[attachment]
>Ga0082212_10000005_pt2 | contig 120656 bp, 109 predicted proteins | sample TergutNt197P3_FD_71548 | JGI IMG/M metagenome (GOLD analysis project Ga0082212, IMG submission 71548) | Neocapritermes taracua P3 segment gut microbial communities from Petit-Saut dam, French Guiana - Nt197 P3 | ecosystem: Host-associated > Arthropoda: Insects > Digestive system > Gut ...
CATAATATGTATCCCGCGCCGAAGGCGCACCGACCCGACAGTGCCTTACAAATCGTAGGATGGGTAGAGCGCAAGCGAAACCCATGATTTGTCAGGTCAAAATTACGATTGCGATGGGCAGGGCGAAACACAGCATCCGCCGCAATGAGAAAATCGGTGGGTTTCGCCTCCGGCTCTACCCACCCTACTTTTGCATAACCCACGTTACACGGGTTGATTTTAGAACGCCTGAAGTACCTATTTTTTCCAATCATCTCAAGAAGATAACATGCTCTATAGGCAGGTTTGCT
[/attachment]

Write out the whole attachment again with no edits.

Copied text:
>Ga0082212_10000005_pt2 | contig 120656 bp, 109 predicted proteins | sample TergutNt197P3_FD_71548 | JGI IMG/M metagenome (GOLD analysis project Ga0082212, IMG submission 71548) | Neocapritermes taracua P3 segment gut microbial communities from Petit-Saut dam, French Guiana - Nt197 P3 | ecosystem: Host-associated > Arthropoda: Insects > Digestive system > Gut ...
CATAATATGTATCCCGCGCCGAAGGCGCACCGACCCGACAGTGCCTTACAAATCGTAGGATGGGTAGAGCGCAAGCGAAACCCATGATTTGTCAGGTCAAAATTACGATTGCGATGGGCAGGGCGAAACACAGCATCCGCCGCAATGAGAAAATCGGTGGGTTTCGCCTCCGGCTCTACCCACCCTACTTTTGCATAACCCACGTTACACGGGTTGATTTTAGAACGCCTGAAGTACCTATTTTTTCCAATCATCTCAAGAAGATAACATGCTCTATAGGCAGGTTTGCT